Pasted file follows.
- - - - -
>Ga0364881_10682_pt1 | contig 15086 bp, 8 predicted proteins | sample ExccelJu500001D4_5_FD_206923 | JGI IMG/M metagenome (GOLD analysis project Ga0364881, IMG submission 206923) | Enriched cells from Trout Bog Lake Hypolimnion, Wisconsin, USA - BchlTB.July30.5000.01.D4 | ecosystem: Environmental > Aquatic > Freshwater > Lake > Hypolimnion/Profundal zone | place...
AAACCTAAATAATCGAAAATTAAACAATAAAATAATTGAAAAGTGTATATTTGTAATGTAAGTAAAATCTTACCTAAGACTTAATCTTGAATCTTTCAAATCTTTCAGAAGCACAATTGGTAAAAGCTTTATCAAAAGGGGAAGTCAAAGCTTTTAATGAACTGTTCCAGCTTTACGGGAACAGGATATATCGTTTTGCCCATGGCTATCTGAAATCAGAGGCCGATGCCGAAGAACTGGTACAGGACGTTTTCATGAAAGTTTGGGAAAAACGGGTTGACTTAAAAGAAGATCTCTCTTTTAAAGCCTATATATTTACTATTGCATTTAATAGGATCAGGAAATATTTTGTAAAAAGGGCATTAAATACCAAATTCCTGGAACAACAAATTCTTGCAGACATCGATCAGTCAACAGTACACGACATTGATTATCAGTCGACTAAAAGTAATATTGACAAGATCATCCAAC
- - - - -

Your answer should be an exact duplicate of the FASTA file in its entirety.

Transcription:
>Ga0364881_10682_pt1 | contig 15086 bp, 8 predicted proteins | sample ExccelJu500001D4_5_FD_206923 | JGI IMG/M metagenome (GOLD analysis project Ga0364881, IMG submission 206923) | Enriched cells from Trout Bog Lake Hypolimnion, Wisconsin, USA - BchlTB.July30.5000.01.D4 | ecosystem: Environmental > Aquatic > Freshwater > Lake > Hypolimnion/Profundal zone | place...
AAACCTAAATAATCGAAAATTAAACAATAAAATAATTGAAAAGTGTATATTTGTAATGTAAGTAAAATCTTACCTAAGACTTAATCTTGAATCTTTCAAATCTTTCAGAAGCACAATTGGTAAAAGCTTTATCAAAAGGGGAAGTCAAAGCTTTTAATGAACTGTTCCAGCTTTACGGGAACAGGATATATCGTTTTGCCCATGGCTATCTGAAATCAGAGGCCGATGCCGAAGAACTGGTACAGGACGTTTTCATGAAAGTTTGGGAAAAACGGGTTGACTTAAAAGAAGATCTCTCTTTTAAAGCCTATATATTTACTATTGCATTTAATAGGATCAGGAAATATTTTGTAAAAAGGGCATTAAATACCAAATTCCTGGAACAACAAATTCTTGCAGACATCGATCAGTCAACAGTACACGACATTGATTATCAGTCGACTAAAAGTAATATTGACAAGATCATCCAAC